While the floodwaters from Hurricane Harvey start to recede, a new threat is due to hatch any day.

Pools of standing water make for excellent breeding grounds for mosquitoes. Until the waters are completely gone, most of the region is a haven for millions of mosquitoes and the diseases they carry.

Mosquitoes are known to carry a variety of diseases, ranging from malaria to West Nile to Zika.

More than 300 people in Texas tested positive for West Nile virus last year. Other positive tests have appeared in both humans and mosquitoes prior to the storm.

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According to some scientists, the risk of mosquito-borne diseases will be minimal in the immediate aftermath of the storm. Since mosquitoes often feed on birds carrying these diseases, the lack of a strong bird population after the storm could keep the chances of an outbreak down in the coming months.

However, a study of the aftermath of Hurricane Katrina in 2005 showed New Orleans residents experienced an outbreak of West Nile virus the following year.

“We can’t really say we’re out of the woods until much later,” said Dr. Peter Hotez, dean of the National School of Tropical Medicine at Baylor College of Medicine in Houston.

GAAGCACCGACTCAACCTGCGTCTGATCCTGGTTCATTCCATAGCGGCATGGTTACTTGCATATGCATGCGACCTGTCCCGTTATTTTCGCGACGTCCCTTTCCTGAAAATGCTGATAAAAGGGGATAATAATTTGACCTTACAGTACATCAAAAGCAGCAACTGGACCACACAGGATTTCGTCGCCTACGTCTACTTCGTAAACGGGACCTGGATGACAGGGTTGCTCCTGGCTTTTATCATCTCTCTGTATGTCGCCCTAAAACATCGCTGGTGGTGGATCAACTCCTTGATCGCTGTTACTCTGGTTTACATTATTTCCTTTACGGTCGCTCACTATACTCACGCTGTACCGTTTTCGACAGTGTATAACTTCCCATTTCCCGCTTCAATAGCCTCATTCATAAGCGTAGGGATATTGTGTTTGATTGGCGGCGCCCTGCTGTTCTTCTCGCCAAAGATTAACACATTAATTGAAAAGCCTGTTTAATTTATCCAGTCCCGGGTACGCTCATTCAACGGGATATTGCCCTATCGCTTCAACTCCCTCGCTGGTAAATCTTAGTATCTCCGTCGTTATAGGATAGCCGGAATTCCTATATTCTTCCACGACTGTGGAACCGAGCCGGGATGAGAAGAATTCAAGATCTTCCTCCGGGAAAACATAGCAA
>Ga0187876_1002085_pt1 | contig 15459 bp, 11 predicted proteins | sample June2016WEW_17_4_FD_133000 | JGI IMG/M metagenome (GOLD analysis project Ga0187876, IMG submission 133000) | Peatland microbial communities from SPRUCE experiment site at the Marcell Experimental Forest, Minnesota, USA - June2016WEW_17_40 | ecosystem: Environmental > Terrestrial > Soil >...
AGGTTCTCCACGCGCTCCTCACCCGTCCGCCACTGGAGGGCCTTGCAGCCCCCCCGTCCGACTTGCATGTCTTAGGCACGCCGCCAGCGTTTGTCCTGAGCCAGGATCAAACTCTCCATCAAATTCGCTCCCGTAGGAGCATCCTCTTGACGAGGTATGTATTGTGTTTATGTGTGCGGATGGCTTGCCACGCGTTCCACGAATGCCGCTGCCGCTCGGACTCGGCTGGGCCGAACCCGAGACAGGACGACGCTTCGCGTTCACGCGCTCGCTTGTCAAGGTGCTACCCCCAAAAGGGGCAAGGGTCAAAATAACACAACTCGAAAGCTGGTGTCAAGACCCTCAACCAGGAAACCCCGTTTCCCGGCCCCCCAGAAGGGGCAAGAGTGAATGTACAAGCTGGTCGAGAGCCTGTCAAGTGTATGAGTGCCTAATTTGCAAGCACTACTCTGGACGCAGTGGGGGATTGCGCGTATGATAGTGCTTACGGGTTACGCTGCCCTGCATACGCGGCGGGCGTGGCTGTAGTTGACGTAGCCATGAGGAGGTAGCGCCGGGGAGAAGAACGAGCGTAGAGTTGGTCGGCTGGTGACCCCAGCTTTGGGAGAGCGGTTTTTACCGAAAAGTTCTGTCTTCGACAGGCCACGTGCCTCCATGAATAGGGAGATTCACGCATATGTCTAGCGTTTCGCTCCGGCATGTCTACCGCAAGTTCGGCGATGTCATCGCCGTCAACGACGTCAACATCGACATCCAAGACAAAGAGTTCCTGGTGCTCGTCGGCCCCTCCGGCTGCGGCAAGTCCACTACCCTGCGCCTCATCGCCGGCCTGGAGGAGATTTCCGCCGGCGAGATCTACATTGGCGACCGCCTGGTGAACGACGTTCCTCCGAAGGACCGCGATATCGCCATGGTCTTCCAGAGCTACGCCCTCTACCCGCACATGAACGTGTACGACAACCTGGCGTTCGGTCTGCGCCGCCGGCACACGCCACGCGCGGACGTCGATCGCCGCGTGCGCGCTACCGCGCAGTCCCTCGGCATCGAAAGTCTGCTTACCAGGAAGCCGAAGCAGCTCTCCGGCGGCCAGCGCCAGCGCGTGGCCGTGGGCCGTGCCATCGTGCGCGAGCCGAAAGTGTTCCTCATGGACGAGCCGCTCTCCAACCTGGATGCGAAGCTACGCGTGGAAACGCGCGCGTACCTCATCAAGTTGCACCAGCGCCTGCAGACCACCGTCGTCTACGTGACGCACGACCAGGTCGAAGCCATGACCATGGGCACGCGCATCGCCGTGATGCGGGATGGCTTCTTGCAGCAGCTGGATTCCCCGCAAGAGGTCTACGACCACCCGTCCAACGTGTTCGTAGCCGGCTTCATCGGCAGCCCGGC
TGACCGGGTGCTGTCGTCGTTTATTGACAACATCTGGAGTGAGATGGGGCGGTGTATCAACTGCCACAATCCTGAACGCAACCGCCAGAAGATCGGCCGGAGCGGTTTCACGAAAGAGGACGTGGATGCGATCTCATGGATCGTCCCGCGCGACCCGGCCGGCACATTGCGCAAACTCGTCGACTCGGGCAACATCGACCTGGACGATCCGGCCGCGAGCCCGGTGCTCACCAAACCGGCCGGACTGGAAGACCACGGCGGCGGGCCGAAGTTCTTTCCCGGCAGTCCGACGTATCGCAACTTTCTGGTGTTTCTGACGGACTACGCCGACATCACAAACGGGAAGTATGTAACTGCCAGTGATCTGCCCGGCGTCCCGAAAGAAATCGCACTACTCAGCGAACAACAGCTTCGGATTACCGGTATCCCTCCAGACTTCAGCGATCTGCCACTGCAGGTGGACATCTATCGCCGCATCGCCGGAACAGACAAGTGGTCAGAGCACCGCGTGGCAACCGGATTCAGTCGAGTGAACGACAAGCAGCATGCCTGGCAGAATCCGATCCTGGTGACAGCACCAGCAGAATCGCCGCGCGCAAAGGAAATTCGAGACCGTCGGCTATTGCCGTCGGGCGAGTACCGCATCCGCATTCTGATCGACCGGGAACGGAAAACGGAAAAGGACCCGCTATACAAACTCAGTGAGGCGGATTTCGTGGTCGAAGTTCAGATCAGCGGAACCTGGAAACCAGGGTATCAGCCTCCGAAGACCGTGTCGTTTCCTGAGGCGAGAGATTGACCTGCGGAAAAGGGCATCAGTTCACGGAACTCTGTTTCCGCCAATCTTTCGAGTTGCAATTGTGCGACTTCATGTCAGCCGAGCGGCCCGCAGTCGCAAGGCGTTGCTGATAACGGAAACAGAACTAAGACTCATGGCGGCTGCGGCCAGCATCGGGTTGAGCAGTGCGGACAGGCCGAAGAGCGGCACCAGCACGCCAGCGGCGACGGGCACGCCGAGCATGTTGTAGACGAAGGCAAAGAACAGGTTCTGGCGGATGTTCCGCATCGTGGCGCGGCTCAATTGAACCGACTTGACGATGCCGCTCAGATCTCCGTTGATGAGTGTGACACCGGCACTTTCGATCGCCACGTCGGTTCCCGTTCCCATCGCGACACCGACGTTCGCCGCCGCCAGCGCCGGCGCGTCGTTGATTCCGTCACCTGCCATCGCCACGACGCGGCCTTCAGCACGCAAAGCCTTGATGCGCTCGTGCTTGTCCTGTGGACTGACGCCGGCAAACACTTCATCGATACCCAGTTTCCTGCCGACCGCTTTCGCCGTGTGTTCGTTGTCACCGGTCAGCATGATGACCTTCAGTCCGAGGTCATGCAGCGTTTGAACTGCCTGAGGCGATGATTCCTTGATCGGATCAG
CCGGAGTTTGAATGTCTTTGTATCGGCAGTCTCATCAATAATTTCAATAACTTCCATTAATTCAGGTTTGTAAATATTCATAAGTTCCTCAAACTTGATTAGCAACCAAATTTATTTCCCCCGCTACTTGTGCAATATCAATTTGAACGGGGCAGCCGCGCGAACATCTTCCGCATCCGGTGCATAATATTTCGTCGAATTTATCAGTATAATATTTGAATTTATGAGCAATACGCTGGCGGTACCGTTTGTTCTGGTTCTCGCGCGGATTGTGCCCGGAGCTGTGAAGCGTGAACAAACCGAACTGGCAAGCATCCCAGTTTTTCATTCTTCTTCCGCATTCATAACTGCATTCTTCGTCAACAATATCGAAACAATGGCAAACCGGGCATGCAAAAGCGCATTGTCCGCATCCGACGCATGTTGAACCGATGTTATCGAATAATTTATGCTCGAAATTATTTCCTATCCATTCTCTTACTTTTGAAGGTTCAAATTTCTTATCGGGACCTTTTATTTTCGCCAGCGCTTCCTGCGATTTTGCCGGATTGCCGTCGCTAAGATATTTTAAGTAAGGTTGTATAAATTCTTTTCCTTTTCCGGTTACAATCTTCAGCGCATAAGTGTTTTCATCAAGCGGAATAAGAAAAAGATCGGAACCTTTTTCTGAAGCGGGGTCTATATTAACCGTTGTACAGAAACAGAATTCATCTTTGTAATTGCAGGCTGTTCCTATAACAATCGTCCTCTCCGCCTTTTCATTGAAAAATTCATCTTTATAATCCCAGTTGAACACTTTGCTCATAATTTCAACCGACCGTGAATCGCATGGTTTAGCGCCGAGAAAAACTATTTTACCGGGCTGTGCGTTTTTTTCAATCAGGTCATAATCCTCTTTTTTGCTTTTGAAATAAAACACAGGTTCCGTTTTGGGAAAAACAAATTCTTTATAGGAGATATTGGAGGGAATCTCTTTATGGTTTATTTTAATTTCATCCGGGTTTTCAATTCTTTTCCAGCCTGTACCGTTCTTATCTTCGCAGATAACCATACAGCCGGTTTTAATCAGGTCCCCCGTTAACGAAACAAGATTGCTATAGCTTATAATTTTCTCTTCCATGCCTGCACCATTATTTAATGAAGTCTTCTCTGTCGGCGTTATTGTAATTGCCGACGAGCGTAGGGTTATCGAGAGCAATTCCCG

“Given all the West Nile we’ve already seen in Texas in recent years, this means we’re really going to have to keep our eyes on it in the coming months.”

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Scientists advise residents to stay inside during the dawn and dusk hours, as these are the times when mosquitoes are most active. They also recommend residents remove any pools of standing water.

While long sleeves and long pants can be uncomfortable in the Texas heat, they are also an effective means to prevent mosquito bites.

Mosquito-borne diseases could be the next threat to plague Harvey’s survivors AP Photo/LM Otero